The International Society of Automation (ISA), a developer of ANSI/ISA 62443 series of automation and control systems cybersecurity standards (adopted by the International Electrotechnical Commission and endorsed by the United Nations), has created an open, collaborative forum to advance cybersecurity awareness, readiness, and knowledge sharing.
The ISA Global Cybersecurity Alliance will assemble a global group of stakeholders from end-user companies, control system vendors, IT and OT infrastructure providers, system integrators, and other industry affiliates to benefit everyone, especially the communities in which we operate and serve.
Industrial sectors, including manufacturing, commercial buildings, and critical infrastructure facilities, must explore new ways to better prevent, mitigate, and respond to catastrophic threats and attacks on their safety- and mission-critical assets, operations, and applications.
“Several leading automation and other technology providers have engaged ISA to explore how they can work with us to proactively increase awareness and adoption of cybersecurity best practices, standards, and compliance in all relevant sectors,” said ISA Executive Director Mary Ramsey. “As an independent non-profit organization dedicated to improving operational excellence, ISA is uniquely able to fulfill the need for open, collaborative discussions and knowledge sharing.”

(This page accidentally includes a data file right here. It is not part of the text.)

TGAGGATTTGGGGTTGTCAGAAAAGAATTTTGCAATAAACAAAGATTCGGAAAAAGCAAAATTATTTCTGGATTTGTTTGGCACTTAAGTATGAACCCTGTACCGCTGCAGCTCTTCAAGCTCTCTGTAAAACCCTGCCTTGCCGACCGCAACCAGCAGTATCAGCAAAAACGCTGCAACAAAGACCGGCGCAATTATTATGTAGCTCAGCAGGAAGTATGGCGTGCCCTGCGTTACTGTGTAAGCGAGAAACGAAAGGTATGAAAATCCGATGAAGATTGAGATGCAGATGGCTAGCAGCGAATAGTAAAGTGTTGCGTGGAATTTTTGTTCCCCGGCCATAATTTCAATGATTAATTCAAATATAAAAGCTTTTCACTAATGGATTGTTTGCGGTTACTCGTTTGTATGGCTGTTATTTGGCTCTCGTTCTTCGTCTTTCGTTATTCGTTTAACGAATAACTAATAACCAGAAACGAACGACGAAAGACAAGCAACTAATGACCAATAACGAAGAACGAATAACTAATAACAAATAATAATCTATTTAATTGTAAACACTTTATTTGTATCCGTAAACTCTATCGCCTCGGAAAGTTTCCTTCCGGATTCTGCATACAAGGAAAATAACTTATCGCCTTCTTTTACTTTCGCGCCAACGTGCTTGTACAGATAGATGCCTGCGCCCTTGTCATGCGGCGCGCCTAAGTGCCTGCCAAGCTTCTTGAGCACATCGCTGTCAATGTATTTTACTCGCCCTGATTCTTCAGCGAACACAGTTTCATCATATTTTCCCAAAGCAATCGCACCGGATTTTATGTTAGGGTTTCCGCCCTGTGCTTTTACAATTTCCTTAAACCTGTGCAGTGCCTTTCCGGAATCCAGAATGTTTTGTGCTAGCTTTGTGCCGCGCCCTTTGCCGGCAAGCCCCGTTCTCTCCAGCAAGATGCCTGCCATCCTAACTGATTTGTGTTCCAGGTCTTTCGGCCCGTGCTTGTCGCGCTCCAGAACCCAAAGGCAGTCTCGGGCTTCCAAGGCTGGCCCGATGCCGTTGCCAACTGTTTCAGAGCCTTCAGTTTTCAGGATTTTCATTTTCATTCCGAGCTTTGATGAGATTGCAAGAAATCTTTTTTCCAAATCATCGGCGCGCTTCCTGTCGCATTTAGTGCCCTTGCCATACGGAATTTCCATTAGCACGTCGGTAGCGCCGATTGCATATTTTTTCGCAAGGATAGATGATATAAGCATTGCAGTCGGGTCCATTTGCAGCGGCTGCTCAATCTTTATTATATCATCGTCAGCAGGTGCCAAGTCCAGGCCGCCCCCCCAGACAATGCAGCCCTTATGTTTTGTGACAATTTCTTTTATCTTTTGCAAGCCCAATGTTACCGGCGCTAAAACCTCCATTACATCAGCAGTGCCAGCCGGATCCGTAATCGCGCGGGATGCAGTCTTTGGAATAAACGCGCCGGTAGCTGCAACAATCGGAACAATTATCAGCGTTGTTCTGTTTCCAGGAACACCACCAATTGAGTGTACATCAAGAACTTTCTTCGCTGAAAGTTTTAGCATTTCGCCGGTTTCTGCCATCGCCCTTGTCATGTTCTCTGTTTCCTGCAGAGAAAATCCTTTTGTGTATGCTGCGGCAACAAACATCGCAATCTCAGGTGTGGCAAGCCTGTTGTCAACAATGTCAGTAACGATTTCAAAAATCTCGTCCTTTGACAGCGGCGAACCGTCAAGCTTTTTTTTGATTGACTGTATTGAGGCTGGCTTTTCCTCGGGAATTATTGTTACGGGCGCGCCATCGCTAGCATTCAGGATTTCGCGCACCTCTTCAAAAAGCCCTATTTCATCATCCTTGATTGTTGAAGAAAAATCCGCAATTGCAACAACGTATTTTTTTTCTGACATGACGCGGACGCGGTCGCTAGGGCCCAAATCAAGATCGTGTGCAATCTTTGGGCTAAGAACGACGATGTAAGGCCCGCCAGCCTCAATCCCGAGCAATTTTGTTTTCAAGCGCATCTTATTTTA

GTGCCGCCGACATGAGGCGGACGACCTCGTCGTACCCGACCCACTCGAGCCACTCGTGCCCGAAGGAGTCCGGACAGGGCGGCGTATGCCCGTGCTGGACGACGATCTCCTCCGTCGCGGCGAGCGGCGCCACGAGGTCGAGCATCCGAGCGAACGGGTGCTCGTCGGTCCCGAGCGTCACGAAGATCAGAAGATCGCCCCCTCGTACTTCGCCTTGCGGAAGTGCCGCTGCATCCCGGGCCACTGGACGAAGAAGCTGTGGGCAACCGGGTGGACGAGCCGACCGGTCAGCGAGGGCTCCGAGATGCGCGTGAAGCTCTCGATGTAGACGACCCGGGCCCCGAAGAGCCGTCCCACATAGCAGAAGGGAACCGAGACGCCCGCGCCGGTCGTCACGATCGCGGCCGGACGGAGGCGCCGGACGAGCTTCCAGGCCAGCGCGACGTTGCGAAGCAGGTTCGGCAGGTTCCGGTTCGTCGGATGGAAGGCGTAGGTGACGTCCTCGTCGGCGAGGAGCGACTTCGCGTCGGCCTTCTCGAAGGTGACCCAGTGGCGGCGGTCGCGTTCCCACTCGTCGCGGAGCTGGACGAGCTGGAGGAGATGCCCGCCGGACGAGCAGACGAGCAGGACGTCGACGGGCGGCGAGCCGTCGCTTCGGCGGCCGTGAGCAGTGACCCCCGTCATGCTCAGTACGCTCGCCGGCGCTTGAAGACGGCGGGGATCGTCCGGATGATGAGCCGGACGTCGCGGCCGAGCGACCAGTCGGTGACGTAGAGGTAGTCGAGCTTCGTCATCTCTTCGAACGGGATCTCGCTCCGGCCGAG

Among its defined objectives, the Global Cybersecurity Alliance will work to proliferate the adoption of and compliance with global standards. The acceleration and expansion of standards will address technology-related gaps and set best practices for managing processes within an open architecture. The Alliance will also develop certification and education programs for industry professionals; drive advocacy and thought leadership, and facilitate greater knowledge sharing among its members. Member companies will identify and prioritize initiatives, ensuring that the Alliance’s approach is multi-faceted.
“The ICS cybersecurity threat landscape is becoming more complex, with more direct attacks on the control system, IT, and OT infrastructure. Frequently backed by hostile nation-states, malevolent actors are becoming more sophisticated at targeting specific aspects of industrial control systems that have the potential to wreak havoc in the physical world, such as process safety systems,” said Larry O’Brien, Vice President of Research for ARC Advisory Group. “Standards and frameworks are valuable, but end users also need the resources to take the guidance provided by standards and put them into practice in real-world plant and OT environments. ARC applauds this effort to increase the security of industrial facilities.”